Lifestyle Design – It’s Not for Everyone

I’ve noticed an interesting phenomena that seems to be growing over the past several years. There’s a LOT of advice encouraging people to ‘follow their bliss’ by doing their own thing, and not bowing to the pressure of ‘getting a job.’

I think this is terrific in many ways:

  • Control – You’re in control of your own destiny. Don’t feel like working on Fridays? Then don’t.
  • Flexibility – The lifestyle design folks want you to build a life, not a career – and certainly not a ‘job’. If you set up your business in a way that is location-independent, you can do what you need from anywhere with an Internet connection.
  • Big rewards – OK, I’m always a little skeptical about the promise of big financial gain, but there’s no denying that some of these folks are making a pretty good living.

But… I really believe that too many people are seduced by this idea. It sounds great, but working for yourself just isn’t for everyone. Here’s why:

  • Not everyone is self-motivated enough to making working independently actually work. When the company I used to work for allowed the first employee to ‘telecommute’ as a test case, it was a disaster. She was never available, and it was pretty clear that she was just taking advantage of the ‘home’ time. When I asked to work remotely because I was relocating, my boss obviously had serious qualms, but he agreed to a test with me anyway. It turned out that I was actually more productive at home than in the office.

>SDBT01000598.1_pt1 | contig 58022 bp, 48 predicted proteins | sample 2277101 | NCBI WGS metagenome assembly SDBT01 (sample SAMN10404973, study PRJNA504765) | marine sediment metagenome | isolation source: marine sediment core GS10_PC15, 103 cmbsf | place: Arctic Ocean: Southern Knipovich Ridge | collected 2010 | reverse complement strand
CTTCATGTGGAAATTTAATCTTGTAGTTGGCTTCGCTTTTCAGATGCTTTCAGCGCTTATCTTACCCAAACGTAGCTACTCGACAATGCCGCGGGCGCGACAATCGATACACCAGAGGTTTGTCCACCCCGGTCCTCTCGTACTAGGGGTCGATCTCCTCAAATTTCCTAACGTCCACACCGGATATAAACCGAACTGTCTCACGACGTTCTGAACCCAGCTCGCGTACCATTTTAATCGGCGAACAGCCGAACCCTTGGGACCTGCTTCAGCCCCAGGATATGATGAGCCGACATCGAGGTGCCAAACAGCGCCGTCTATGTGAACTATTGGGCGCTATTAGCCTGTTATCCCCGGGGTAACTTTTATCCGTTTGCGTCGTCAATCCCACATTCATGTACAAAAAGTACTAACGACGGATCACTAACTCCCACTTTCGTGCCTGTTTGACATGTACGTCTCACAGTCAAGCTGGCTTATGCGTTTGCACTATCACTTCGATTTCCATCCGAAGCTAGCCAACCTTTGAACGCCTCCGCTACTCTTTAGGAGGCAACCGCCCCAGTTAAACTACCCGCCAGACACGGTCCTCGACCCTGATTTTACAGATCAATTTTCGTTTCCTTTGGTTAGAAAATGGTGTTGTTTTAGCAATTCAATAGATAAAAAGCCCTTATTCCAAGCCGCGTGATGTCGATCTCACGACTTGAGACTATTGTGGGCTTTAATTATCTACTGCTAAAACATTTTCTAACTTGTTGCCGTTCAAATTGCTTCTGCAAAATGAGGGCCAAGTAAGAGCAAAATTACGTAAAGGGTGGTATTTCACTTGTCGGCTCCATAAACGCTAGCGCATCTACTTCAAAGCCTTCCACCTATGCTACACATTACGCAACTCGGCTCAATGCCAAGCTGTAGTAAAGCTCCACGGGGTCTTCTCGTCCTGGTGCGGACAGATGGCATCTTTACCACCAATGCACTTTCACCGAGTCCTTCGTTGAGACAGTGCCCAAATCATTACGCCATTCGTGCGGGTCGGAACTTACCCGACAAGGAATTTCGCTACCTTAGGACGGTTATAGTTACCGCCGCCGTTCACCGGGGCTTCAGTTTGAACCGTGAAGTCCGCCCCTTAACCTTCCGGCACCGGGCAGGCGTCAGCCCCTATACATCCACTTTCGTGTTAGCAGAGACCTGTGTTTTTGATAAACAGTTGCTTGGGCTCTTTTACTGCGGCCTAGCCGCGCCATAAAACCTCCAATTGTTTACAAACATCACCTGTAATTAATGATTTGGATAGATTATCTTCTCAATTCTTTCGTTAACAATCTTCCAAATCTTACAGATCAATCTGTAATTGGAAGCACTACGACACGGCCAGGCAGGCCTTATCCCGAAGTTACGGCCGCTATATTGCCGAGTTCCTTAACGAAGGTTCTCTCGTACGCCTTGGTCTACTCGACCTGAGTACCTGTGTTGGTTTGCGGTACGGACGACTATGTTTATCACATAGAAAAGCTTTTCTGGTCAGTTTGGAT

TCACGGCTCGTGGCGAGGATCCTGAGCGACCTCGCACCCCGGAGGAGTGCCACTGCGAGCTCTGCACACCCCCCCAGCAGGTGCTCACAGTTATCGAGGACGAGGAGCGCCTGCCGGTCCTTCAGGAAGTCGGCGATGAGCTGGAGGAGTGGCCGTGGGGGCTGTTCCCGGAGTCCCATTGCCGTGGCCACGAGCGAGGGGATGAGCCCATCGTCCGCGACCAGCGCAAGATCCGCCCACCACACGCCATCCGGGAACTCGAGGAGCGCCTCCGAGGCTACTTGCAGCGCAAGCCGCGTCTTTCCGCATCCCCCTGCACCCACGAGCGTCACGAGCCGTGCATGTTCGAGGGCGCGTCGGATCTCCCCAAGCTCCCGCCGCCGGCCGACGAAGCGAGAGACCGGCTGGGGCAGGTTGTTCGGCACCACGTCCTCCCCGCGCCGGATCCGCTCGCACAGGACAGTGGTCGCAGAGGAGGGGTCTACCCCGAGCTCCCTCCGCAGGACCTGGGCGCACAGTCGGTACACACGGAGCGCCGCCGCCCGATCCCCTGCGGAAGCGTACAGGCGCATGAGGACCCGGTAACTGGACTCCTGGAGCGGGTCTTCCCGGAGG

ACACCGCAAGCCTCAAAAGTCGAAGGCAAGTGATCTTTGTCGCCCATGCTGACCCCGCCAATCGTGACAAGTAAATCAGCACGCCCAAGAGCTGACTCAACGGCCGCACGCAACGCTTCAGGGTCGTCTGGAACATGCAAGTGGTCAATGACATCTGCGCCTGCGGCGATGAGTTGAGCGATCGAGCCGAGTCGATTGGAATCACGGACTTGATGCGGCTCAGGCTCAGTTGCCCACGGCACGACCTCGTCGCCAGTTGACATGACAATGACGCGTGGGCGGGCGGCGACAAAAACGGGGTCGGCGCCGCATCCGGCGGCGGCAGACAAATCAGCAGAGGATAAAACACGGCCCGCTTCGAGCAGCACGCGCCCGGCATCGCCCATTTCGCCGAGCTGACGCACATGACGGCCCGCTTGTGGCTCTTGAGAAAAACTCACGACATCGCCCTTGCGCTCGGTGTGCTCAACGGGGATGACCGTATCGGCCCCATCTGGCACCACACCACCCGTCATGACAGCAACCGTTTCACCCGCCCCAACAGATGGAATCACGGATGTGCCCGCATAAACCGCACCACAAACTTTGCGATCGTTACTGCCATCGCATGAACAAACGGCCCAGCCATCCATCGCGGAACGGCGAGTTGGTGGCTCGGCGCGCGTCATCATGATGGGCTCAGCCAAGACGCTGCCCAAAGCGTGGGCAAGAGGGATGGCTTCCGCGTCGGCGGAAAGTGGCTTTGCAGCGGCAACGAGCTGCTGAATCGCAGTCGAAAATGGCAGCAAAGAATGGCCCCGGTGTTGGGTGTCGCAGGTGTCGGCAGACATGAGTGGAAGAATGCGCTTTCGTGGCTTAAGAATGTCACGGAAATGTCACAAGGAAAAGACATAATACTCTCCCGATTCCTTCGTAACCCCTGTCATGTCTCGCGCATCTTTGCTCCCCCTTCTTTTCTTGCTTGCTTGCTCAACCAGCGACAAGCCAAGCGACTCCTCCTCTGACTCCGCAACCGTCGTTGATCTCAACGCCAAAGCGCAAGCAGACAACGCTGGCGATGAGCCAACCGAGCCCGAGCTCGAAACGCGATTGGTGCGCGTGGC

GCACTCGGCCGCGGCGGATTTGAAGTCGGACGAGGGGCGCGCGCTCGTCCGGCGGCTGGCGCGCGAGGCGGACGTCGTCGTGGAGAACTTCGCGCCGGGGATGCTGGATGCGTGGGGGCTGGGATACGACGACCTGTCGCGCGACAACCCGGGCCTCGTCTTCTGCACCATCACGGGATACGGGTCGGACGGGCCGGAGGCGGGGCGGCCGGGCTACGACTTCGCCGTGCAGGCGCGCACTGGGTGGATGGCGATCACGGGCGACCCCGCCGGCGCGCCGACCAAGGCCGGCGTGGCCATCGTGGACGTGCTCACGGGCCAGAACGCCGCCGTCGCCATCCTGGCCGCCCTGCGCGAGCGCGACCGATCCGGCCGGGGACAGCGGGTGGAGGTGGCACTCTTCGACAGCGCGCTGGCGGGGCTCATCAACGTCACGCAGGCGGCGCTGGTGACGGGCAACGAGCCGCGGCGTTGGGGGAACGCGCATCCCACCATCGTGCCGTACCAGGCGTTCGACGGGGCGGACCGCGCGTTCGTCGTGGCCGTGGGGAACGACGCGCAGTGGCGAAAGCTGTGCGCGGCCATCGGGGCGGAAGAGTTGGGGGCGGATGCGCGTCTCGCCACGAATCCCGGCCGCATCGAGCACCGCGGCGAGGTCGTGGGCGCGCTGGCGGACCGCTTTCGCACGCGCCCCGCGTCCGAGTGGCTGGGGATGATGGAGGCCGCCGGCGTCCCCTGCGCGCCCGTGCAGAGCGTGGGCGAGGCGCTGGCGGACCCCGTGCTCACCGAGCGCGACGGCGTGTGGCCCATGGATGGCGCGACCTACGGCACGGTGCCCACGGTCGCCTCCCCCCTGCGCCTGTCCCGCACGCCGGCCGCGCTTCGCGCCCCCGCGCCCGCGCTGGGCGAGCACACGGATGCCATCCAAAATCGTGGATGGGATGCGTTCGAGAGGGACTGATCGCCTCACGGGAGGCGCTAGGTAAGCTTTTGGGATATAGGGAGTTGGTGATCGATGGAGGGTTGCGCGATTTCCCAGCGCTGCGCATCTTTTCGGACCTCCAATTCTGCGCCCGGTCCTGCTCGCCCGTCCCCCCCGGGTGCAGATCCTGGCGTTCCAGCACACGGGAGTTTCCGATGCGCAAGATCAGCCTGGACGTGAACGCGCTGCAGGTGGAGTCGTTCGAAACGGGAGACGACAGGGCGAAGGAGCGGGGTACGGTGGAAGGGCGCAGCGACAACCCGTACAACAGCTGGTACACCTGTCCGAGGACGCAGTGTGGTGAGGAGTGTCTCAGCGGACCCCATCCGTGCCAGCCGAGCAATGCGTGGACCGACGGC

• There’s more to it than just the work. Let’s face it; one of the big benefits of being employed is that you usually get benefits. With health care costs rising out of control, there’s no doubt than some of us are going to have to choose ’employment’ simply because it means we have medical benefits for our families. And, if you’re lucky, you may find an employer who offers some sort of retirement benefits as well.
  • Some people need the social interaction of being in a workplace. Yes, you can replicate that by chatting online or on the phone, or going to a coffee shop. But some people really need the face time to be comfortable.

Having been both an entrepreneur and an employee, my advice is simply this: Be mindful of what you’re choosing to do for ‘work,’ whether that’s on your own or in an office. Think about what you enjoy and then try to find a way to do that, within the constraints of your own family situation.

Oh, and if you find a way to actually make that four-hour workweek thing work, let me know.


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